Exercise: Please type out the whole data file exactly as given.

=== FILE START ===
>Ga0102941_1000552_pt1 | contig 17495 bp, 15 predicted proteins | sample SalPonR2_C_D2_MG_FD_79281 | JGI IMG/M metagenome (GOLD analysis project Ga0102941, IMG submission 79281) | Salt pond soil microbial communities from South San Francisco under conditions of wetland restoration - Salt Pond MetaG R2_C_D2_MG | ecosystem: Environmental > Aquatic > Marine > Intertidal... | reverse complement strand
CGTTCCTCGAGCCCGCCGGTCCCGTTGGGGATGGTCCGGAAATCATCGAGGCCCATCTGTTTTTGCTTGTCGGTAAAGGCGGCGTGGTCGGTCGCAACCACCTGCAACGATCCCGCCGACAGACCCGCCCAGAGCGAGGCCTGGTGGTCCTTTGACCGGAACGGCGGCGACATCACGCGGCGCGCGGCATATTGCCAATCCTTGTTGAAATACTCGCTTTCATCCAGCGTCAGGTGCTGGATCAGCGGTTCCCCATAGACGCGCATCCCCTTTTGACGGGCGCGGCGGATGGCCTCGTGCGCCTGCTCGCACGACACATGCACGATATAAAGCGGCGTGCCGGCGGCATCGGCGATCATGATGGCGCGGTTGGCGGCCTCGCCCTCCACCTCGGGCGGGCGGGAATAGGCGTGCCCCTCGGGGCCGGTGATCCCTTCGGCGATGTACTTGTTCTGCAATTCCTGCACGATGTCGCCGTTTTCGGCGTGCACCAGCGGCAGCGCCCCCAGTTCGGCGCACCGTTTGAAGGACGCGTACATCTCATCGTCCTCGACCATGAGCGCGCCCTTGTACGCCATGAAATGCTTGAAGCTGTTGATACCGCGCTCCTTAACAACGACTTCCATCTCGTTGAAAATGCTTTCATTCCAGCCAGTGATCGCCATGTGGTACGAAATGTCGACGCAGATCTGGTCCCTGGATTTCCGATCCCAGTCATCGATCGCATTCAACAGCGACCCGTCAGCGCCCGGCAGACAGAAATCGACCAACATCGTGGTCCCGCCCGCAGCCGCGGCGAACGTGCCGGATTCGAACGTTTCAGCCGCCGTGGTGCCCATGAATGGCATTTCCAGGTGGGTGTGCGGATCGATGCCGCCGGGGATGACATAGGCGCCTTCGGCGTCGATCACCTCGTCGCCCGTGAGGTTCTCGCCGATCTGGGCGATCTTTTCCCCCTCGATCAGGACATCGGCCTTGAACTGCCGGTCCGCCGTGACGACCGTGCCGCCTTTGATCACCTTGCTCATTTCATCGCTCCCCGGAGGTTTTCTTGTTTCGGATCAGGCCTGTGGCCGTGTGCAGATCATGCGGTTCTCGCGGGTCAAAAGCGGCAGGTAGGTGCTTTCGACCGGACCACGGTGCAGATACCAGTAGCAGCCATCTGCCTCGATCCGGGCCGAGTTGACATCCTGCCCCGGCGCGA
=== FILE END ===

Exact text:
>Ga0102941_1000552_pt1 | contig 17495 bp, 15 predicted proteins | sample SalPonR2_C_D2_MG_FD_79281 | JGI IMG/M metagenome (GOLD analysis project Ga0102941, IMG submission 79281) | Salt pond soil microbial communities from South San Francisco under conditions of wetland restoration - Salt Pond MetaG R2_C_D2_MG | ecosystem: Environmental > Aquatic > Marine > Intertidal... | reverse complement strand
CGTTCCTCGAGCCCGCCGGTCCCGTTGGGGATGGTCCGGAAATCATCGAGGCCCATCTGTTTTTGCTTGTCGGTAAAGGCGGCGTGGTCGGTCGCAACCACCTGCAACGATCCCGCCGACAGACCCGCCCAGAGCGAGGCCTGGTGGTCCTTTGACCGGAACGGCGGCGACATCACGCGGCGCGCGGCATATTGCCAATCCTTGTTGAAATACTCGCTTTCATCCAGCGTCAGGTGCTGGATCAGCGGTTCCCCATAGACGCGCATCCCCTTTTGACGGGCGCGGCGGATGGCCTCGTGCGCCTGCTCGCACGACACATGCACGATATAAAGCGGCGTGCCGGCGGCATCGGCGATCATGATGGCGCGGTTGGCGGCCTCGCCCTCCACCTCGGGCGGGCGGGAATAGGCGTGCCCCTCGGGGCCGGTGATCCCTTCGGCGATGTACTTGTTCTGCAATTCCTGCACGATGTCGCCGTTTTCGGCGTGCACCAGCGGCAGCGCCCCCAGTTCGGCGCACCGTTTGAAGGACGCGTACATCTCATCGTCCTCGACCATGAGCGCGCCCTTGTACGCCATGAAATGCTTGAAGCTGTTGATACCGCGCTCCTTAACAACGACTTCCATCTCGTTGAAAATGCTTTCATTCCAGCCAGTGATCGCCATGTGGTACGAAATGTCGACGCAGATCTGGTCCCTGGATTTCCGATCCCAGTCATCGATCGCATTCAACAGCGACCCGTCAGCGCCCGGCAGACAGAAATCGACCAACATCGTGGTCCCGCCCGCAGCCGCGGCGAACGTGCCGGATTCGAACGTTTCAGCCGCCGTGGTGCCCATGAATGGCATTTCCAGGTGGGTGTGCGGATCGATGCCGCCGGGGATGACATAGGCGCCTTCGGCGTCGATCACCTCGTCGCCCGTGAGGTTCTCGCCGATCTGGGCGATCTTTTCCCCCTCGATCAGGACATCGGCCTTGAACTGCCGGTCCGCCGTGACGACCGTGCCGCCTTTGATCACCTTGCTCATTTCATCGCTCCCCGGAGGTTTTCTTGTTTCGGATCAGGCCTGTGGCCGTGTGCAGATCATGCGGTTCTCGCGGGTCAAAAGCGGCAGGTAGGTGCTTTCGACCGGACCACGGTGCAGATACCAGTAGCAGCCATCTGCCTCGATCCGGGCCGAGTTGACATCCTGCCCCGGCGCGA